Tag Archive | "Charity"

Does 5% make Justgiving a digital friend or foe for Charity

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Does 5% make Justgiving a digital friend or foe for Charity


I have always considered justgiving to be one of those truly inspired and yet oh-so -simple, ideas that the Internet brought with it and one that has become fairly synonymous with its sector i.e. charity.

My first words last weekend, when my sister asked me to sponsor her to do a fun run, were ‘just email me your justgiving page details’. Imagine my surprise when she said she would ‘put my name on the form’…yes, believe it or not, she actually had a piece of paper and a pen and, horror of all horrors, NO JUSTGIVING page! I had no idea that people still did that and if I my memories of calling in the debts on those forms are anything to go by, she will be years collecting up her pledges, just as I was when I attempted my sponsored silence about 25 years ago.
However, collect her cash or not, what I hadn’t thought about until a recent chat with a charity who shall remain nameless – and why would I, I usually simply tick the ‘Gift Aid’ box and move on, was the 5%. I guess if I had thought about it I would have known and indeed felt it fair enough that justgiving received some kind of admin fee for their trouble and enterprising idea, but 5%? This seemed to be a bit of a hornets nest.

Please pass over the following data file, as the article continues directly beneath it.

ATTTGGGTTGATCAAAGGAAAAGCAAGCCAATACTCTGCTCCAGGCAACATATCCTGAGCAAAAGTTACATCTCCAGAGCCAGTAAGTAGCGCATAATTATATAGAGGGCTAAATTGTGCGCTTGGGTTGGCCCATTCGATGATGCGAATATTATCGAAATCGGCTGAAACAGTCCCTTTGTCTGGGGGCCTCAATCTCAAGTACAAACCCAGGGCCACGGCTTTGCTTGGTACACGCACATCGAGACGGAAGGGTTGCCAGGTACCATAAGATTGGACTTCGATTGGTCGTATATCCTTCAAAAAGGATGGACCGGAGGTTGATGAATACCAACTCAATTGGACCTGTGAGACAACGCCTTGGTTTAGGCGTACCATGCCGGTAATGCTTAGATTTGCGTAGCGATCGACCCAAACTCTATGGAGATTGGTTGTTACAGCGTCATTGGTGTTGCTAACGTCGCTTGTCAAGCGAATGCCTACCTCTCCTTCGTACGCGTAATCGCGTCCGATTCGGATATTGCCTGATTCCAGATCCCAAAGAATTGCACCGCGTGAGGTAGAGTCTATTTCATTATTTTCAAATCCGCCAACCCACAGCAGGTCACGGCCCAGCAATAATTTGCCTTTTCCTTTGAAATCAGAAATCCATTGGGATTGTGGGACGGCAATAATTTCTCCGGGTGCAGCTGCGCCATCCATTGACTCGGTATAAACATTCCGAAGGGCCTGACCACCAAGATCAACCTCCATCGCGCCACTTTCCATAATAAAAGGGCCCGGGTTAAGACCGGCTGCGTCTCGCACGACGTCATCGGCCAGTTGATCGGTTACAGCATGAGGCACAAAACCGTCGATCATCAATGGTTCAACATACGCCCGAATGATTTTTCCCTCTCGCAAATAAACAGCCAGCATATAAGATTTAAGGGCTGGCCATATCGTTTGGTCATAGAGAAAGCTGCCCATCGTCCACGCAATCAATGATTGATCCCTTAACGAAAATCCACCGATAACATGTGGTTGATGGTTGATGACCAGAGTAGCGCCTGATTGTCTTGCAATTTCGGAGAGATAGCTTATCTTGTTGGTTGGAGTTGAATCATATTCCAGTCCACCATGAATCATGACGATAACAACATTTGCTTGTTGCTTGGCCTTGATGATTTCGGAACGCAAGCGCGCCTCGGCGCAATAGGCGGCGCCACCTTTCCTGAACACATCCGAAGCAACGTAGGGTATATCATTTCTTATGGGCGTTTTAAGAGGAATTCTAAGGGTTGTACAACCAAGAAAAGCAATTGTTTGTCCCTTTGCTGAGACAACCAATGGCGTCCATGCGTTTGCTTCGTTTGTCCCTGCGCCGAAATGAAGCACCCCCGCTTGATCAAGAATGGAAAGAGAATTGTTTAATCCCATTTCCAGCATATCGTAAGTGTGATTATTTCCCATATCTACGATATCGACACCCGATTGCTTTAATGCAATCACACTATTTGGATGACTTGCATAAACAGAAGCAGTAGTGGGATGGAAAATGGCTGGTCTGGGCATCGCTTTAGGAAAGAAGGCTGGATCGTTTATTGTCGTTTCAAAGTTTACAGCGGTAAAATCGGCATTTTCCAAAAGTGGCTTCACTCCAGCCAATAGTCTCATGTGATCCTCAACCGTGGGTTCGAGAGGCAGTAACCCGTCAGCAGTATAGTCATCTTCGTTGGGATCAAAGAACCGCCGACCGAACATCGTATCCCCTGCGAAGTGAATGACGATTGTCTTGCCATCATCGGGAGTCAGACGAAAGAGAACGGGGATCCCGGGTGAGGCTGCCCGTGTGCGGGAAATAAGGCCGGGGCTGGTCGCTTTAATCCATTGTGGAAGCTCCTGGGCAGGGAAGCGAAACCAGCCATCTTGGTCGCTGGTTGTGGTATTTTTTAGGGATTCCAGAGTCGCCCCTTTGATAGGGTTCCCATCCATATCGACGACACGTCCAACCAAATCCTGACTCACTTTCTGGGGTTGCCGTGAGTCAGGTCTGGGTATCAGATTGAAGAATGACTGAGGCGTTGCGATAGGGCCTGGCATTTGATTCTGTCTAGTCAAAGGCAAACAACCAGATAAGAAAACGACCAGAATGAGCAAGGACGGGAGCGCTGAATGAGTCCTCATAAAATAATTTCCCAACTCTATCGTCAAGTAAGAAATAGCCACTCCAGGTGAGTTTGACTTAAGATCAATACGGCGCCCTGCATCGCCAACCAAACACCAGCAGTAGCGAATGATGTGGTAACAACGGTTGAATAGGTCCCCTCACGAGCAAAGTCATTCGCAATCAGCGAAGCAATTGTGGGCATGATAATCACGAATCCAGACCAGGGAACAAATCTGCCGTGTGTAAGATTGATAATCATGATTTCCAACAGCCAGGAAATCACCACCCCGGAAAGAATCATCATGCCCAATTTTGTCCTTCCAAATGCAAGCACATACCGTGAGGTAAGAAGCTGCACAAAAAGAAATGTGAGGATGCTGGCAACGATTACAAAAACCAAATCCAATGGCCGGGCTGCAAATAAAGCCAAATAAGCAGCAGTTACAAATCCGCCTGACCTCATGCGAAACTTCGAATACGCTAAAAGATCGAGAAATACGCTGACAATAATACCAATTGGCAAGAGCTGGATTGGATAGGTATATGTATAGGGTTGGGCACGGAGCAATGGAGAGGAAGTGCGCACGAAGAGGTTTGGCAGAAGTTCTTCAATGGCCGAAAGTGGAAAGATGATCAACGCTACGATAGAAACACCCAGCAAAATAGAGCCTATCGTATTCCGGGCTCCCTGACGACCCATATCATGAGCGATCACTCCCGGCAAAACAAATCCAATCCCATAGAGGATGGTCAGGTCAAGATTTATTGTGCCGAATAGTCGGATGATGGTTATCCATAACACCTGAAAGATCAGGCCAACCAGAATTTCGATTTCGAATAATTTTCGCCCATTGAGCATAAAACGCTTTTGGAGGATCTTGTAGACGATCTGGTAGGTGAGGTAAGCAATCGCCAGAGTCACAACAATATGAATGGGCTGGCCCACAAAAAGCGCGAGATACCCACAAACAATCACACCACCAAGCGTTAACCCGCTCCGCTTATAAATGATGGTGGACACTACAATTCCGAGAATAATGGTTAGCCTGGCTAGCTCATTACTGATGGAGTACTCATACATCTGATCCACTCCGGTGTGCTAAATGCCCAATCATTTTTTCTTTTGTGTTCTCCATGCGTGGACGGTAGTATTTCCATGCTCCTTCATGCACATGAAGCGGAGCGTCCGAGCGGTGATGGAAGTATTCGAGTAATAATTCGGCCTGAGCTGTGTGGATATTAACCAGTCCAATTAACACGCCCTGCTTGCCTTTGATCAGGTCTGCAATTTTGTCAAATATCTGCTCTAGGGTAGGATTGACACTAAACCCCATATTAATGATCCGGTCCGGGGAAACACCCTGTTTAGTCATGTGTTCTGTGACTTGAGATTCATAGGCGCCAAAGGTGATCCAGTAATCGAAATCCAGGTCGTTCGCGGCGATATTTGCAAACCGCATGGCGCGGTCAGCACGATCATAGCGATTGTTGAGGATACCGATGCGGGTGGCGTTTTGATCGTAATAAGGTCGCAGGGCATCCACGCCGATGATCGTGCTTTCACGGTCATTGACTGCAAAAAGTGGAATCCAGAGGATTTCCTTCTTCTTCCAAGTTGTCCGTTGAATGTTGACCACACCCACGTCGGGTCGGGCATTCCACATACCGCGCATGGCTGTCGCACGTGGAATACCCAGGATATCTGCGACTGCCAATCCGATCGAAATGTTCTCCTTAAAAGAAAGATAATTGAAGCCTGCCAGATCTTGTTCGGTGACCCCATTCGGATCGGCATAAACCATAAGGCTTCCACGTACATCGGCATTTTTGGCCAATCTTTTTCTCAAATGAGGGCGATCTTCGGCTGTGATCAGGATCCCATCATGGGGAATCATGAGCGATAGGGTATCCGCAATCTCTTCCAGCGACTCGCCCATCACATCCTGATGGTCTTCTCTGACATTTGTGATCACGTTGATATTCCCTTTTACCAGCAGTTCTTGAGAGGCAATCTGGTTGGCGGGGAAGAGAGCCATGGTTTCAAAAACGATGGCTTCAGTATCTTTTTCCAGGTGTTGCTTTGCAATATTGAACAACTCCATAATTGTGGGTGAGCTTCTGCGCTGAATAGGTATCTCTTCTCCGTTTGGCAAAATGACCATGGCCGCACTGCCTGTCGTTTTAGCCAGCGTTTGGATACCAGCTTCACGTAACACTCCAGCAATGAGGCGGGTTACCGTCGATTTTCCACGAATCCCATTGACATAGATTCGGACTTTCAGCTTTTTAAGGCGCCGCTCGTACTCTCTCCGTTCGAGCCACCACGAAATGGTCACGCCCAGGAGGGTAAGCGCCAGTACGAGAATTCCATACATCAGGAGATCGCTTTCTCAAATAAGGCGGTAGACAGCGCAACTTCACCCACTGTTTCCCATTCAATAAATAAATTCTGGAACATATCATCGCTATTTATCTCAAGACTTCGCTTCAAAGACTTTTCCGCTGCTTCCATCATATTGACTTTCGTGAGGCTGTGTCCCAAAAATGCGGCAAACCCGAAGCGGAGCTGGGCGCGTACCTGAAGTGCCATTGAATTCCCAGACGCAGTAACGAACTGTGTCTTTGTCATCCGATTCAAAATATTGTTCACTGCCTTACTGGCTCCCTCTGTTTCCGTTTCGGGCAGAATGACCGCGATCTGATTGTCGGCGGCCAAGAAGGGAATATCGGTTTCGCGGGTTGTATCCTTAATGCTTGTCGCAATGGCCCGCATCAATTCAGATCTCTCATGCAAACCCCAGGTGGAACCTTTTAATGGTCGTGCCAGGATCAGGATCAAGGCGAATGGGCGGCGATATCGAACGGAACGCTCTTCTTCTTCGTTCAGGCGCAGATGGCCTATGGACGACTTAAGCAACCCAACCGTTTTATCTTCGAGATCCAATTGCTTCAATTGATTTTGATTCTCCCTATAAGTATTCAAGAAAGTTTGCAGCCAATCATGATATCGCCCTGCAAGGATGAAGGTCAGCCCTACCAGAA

5 % of the circa £25 million donated via justgiving in this year’s London Marathon is, now, let me see… yes, £1,250,000. That is quite a lot of money diverted from charity even before we move onto the admin costs of the charities themselves. And, it seems that the normal card transaction fees are outside of this charge, making the 5%, or 5.75% if you include VAT, quite a hefty sum.

So, my question is this, is it wrong? justgiving are set up as a profit making private enterprise an d in answer to their critics state that “Fundraising costs in the UK [...] between 15% and 25% (source: www.charityfacts.org). So Justgiving’s 5% represents excellent value, especially for smaller charities with limited resources.”

I don’t know what to think about this. It is a dilemma and if I am honest, if I had thought of it, I would a) be fairly well off and b) doubtless be justifying my fee on the basis that some 5000 registered charities benefit from the £340million or so channelled through justgiving.